But the Whig tradition was eventually discredited, losing out to the serene imperatives of Ranke, at least in the self-understanding of the historical profession. Practicing historians have continued to subscribe to the principles that informed Butterfield's classic critique of the Whig tradition in 1931. And this was to reaffirm the notion that the genuine historian seeks "to understand the past for the sake of the past," not for the sake of the present. As proof against Whiggish excess, this imperative made sense, but it masked an array of questions about past, process, and the present uses of historical understanding.
The reaction against Hegel also raised questions about method and the status of historical knowledge. It is a commonplace that the decline of German idealism by the middle of the nineteenth century meant abandoning the effort to understand human experience or the meaning of things in some total, unified way. Particular empirical researches replaced Hegelian "speculation." Nineteenth-century historicism tended to converge with positivism in accenting value-free detachment and painstaking empirical research to get at the past "as it actually happened." By the later nineteenth century, most practicing historians insisted on the scientific nature of their enterprise, which held to strict rules of evidence and inference and rigorous criteria of causation, explanation, and generalization.
But to seek acceptance within the culture of science entailed risks for historians, especially as the new social sciences began flexing their muscles by the beginning of the twentieth century. The generalizing social sciences could not do without historical data, and they might provide generalizations useful to the historian, but they threatened the disciplinary autonomy of history at the same time. The historian might simply become the sociologist's research assistant, providing the raw material, the individual cases, that the real scientist then turns into genuine knowledge.
At the same time, however, there was reason to doubt that historiography was enough like the scientific enterprise to make any synthesis of historicism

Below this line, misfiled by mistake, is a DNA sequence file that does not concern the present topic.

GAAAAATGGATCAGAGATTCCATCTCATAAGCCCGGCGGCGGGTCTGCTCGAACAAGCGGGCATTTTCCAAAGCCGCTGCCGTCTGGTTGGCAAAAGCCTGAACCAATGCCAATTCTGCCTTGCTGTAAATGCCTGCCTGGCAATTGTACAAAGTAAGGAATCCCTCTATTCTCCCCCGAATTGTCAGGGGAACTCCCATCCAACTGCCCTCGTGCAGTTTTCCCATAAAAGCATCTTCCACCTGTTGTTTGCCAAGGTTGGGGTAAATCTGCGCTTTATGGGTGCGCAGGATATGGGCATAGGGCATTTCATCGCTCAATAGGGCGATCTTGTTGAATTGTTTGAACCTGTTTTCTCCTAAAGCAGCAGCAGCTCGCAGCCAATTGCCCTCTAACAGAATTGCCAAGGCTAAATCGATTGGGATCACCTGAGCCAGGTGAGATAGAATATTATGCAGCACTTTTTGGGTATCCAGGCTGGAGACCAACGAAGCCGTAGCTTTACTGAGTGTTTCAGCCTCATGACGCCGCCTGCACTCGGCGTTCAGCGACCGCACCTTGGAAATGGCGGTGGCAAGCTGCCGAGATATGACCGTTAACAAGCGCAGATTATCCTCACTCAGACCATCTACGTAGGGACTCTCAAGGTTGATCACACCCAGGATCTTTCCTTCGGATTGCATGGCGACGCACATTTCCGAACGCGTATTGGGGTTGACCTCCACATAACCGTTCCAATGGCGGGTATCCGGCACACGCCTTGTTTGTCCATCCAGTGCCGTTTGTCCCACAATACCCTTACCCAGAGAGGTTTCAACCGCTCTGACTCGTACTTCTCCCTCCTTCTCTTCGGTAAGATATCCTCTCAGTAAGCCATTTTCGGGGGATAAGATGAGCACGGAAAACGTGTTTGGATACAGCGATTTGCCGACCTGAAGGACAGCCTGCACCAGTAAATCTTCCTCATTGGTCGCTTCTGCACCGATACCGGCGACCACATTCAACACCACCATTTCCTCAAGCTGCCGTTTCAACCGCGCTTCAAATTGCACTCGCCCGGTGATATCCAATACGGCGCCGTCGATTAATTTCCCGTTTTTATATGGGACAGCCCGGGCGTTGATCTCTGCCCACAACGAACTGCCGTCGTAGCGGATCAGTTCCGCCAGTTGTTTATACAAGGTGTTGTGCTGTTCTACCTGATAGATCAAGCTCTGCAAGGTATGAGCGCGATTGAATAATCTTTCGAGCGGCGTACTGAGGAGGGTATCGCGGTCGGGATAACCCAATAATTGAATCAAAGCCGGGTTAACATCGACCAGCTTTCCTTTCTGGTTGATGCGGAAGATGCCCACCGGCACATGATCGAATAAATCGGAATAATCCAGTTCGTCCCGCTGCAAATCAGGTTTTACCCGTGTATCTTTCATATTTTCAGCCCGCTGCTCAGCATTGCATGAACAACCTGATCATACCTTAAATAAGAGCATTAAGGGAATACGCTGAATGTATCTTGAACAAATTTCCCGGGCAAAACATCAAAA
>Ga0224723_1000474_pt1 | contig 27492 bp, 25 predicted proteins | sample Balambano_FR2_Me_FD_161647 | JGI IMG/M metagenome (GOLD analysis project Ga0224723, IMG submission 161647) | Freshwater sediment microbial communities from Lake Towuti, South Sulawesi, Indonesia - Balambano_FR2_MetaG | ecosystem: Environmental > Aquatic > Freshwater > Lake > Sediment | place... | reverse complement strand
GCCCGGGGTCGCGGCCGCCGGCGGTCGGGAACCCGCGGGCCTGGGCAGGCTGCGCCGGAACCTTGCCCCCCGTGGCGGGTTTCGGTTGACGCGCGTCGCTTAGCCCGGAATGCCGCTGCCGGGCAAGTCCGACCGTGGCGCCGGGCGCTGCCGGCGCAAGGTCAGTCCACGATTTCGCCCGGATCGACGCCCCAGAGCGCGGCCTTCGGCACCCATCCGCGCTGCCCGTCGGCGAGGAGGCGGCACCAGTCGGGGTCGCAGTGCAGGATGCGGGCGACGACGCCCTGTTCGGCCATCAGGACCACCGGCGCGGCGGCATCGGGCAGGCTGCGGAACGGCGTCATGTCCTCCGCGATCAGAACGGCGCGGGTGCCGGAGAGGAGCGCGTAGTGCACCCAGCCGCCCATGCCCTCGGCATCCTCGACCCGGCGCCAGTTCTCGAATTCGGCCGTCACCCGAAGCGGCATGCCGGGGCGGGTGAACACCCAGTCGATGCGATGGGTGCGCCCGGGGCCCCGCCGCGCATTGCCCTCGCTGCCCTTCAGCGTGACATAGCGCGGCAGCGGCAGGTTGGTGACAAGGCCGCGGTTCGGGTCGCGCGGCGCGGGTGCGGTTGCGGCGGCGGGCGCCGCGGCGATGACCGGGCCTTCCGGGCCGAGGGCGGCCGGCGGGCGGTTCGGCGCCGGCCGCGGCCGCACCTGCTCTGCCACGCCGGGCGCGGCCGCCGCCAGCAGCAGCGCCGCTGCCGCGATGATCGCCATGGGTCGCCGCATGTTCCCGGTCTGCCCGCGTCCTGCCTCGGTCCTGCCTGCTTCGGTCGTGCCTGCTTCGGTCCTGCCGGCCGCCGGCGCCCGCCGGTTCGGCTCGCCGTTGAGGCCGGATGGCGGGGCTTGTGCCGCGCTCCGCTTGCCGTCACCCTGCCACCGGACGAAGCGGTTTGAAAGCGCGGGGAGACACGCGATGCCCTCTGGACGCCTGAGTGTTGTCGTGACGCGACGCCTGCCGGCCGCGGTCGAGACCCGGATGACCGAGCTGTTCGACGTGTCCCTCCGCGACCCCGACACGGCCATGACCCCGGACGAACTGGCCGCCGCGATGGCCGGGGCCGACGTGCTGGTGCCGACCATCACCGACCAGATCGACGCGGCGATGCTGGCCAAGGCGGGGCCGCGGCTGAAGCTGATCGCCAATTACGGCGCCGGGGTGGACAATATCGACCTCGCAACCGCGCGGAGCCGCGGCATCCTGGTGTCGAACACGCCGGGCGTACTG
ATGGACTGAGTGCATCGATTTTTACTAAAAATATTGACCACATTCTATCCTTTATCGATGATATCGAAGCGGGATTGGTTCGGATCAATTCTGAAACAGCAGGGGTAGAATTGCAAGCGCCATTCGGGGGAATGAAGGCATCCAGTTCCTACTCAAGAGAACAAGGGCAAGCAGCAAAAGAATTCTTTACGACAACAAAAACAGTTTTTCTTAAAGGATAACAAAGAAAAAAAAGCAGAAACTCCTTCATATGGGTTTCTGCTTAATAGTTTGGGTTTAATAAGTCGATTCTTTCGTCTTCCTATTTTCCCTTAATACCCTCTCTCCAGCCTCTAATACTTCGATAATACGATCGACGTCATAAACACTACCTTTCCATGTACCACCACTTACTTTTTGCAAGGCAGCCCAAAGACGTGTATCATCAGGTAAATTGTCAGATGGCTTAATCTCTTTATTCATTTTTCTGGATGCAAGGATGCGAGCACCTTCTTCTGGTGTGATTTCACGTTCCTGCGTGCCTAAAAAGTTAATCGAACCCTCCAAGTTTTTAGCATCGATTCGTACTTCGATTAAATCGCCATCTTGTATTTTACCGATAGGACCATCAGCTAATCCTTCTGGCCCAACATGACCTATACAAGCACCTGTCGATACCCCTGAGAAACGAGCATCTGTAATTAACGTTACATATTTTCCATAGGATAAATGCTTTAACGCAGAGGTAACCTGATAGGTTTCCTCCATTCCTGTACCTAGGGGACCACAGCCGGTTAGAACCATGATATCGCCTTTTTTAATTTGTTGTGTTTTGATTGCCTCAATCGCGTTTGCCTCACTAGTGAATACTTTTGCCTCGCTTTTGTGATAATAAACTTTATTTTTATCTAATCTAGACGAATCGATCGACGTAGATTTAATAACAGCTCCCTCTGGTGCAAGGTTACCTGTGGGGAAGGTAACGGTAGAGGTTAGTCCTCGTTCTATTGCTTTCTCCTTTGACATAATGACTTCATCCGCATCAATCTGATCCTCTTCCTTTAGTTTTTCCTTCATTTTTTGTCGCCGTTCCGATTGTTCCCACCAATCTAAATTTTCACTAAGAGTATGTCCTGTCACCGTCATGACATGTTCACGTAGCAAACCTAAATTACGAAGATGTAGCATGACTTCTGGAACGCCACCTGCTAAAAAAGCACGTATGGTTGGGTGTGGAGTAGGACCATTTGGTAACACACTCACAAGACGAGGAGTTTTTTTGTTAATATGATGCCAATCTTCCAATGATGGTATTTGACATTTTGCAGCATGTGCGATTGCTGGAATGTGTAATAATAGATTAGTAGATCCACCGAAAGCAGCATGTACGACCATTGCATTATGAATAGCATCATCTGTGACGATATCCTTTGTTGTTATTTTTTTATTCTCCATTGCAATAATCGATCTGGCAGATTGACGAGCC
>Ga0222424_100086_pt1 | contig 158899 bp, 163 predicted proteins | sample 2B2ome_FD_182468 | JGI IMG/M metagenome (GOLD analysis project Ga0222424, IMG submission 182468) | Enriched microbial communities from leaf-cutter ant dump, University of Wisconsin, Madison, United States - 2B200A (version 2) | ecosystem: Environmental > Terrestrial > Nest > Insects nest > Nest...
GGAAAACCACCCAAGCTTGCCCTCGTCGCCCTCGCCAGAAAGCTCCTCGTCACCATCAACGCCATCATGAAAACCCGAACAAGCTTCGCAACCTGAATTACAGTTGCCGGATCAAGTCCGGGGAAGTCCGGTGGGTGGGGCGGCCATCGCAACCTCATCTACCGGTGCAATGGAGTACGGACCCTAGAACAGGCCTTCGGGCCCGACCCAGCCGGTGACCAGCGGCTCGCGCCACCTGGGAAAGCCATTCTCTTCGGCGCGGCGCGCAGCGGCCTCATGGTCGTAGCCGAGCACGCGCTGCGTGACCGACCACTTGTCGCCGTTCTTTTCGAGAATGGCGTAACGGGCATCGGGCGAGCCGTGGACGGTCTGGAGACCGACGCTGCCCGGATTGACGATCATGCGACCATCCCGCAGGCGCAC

and positivism possible. Some, especially in Germany and Italy, sought to start with what distinguished history and science and to explore the significance of the generally romantic countertradition for the questions facing historiography.
Insofar as it took freedom, purpose, and meaning to distinguish the human sphere, historicism stood opposed to the generally positivistic approach, with its deterministic implications and its attempt to subsume particulars under general laws. But to distance history from science, the assumed paradigm of knowledge and truth, raised questions about whether historical inquiry could claim to yield a truth of its own, and if so, how—on the basis of what method. Moreover, the recognition that historians are themselves historically specific and never entirely disinterested became increasingly intrusive. Alexis de Tocqueville bumped up against the riddles surrounding his own historicity as he tackled the problem of the French Revolution in the 1850s. However, he managed to sidestep the most troubling questions as he concluded that, happily enough, his was precisely the time—just far enough removed from the events themselves—to tease out the truth of the French Revolution.